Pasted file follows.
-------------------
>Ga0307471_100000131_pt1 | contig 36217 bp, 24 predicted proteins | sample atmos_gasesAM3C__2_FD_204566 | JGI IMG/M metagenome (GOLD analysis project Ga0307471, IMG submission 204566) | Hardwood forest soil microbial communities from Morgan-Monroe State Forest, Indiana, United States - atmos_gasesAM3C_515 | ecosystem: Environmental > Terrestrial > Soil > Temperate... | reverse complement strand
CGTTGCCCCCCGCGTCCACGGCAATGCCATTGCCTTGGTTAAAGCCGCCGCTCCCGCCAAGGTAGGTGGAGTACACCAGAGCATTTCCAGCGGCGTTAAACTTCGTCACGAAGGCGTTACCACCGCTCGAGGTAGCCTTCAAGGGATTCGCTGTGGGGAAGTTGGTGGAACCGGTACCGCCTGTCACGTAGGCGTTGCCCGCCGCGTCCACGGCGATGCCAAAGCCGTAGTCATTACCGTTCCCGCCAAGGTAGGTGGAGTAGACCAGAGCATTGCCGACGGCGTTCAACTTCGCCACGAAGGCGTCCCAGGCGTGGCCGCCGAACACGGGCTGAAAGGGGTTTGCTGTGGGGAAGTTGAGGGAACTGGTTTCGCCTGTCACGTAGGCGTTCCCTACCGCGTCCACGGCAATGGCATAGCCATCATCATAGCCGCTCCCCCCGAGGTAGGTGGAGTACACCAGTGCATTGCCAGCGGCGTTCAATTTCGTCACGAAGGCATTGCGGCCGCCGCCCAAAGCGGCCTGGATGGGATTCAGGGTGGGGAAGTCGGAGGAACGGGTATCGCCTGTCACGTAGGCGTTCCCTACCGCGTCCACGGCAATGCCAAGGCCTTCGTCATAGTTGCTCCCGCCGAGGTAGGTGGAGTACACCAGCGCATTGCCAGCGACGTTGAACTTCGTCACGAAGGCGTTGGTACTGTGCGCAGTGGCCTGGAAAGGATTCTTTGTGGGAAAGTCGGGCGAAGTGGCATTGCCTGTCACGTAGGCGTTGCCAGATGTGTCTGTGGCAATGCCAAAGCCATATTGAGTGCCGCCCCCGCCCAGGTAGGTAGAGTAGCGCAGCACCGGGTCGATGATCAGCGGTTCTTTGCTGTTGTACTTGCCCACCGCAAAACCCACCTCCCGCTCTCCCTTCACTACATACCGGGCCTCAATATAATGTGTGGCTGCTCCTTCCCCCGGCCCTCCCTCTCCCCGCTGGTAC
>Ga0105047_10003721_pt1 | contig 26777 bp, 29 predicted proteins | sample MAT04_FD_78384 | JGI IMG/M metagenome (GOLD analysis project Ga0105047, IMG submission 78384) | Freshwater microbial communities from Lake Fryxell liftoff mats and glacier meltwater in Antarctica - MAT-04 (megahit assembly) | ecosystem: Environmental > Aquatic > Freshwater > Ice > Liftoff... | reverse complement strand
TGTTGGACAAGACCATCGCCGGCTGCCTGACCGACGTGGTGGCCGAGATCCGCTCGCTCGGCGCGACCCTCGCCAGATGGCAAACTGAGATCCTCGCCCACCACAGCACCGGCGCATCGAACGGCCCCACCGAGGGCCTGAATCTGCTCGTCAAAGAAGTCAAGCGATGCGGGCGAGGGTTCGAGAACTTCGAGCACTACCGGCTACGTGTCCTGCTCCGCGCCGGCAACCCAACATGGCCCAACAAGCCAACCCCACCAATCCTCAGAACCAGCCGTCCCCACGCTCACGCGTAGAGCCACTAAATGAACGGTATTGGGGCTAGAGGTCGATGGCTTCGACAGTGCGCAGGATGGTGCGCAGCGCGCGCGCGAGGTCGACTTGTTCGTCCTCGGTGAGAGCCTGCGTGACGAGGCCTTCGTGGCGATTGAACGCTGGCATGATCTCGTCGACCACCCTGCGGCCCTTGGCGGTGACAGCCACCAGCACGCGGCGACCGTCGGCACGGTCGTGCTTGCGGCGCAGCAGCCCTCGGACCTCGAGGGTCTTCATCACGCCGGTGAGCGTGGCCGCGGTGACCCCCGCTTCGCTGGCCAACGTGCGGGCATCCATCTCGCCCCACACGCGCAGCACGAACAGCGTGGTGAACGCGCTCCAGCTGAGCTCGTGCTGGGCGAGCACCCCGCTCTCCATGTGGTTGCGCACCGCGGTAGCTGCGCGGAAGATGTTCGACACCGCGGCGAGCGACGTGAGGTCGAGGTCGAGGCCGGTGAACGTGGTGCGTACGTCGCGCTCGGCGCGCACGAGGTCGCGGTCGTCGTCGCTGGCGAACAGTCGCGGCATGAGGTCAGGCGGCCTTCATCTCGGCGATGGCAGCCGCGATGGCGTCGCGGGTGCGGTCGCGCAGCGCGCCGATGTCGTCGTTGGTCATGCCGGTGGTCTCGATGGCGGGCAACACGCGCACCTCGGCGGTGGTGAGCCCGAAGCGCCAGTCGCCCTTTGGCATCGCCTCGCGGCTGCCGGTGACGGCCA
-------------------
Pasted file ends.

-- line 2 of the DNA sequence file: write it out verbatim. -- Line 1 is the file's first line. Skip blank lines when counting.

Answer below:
CGTTGCCCCCCGCGTCCACGGCAATGCCATTGCCTTGGTTAAAGCCGCCGCTCCCGCCAAGGTAGGTGGAGTACACCAGAGCATTTCCAGCGGCGTTAAACTTCGTCACGAAGGCGTTACCACCGCTCGAGGTAGCCTTCAAGGGATTCGCTGTGGGGAAGTTGGTGGAACCGGTACCGCCTGTCACGTAGGCGTTGCCCGCCGCGTCCACGGCGATGCCAAAGCCGTAGTCATTACCGTTCCCGCCAAGGTAGGTGGAGTAGACCAGAGCATTGCCGACGGCGTTCAACTTCGCCACGAAGGCGTCCCAGGCGTGGCCGCCGAACACGGGCTGAAAGGGGTTTGCTGTGGGGAAGTTGAGGGAACTGGTTTCGCCTGTCACGTAGGCGTTCCCTACCGCGTCCACGGCAATGGCATAGCCATCATCATAGCCGCTCCCCCCGAGGTAGGTGGAGTACACCAGTGCATTGCCAGCGGCGTTCAATTTCGTCACGAAGGCATTGCGGCCGCCGCCCAAAGCGGCCTGGATGGGATTCAGGGTGGGGAAGTCGGAGGAACGGGTATCGCCTGTCACGTAGGCGTTCCCTACCGCGTCCACGGCAATGCCAAGGCCTTCGTCATAGTTGCTCCCGCCGAGGTAGGTGGAGTACACCAGCGCATTGCCAGCGACGTTGAACTTCGTCACGAAGGCGTTGGTACTGTGCGCAGTGGCCTGGAAAGGATTCTTTGTGGGAAAGTCGGGCGAAGTGGCATTGCCTGTCACGTAGGCGTTGCCAGATGTGTCTGTGGCAATGCCAAAGCCATATTGAGTGCCGCCCCCGCCCAGGTAGGTAGAGTAGCGCAGCACCGGGTCGATGATCAGCGGTTCTTTGCTGTTGTACTTGCCCACCGCAAAACCCACCTCCCGCTCTCCCTTCACTACATACCGGGCCTCAATATAATGTGTGGCTGCTCCTTCCCCCGGCCCTCCCTCTCCCCGCTGGTAC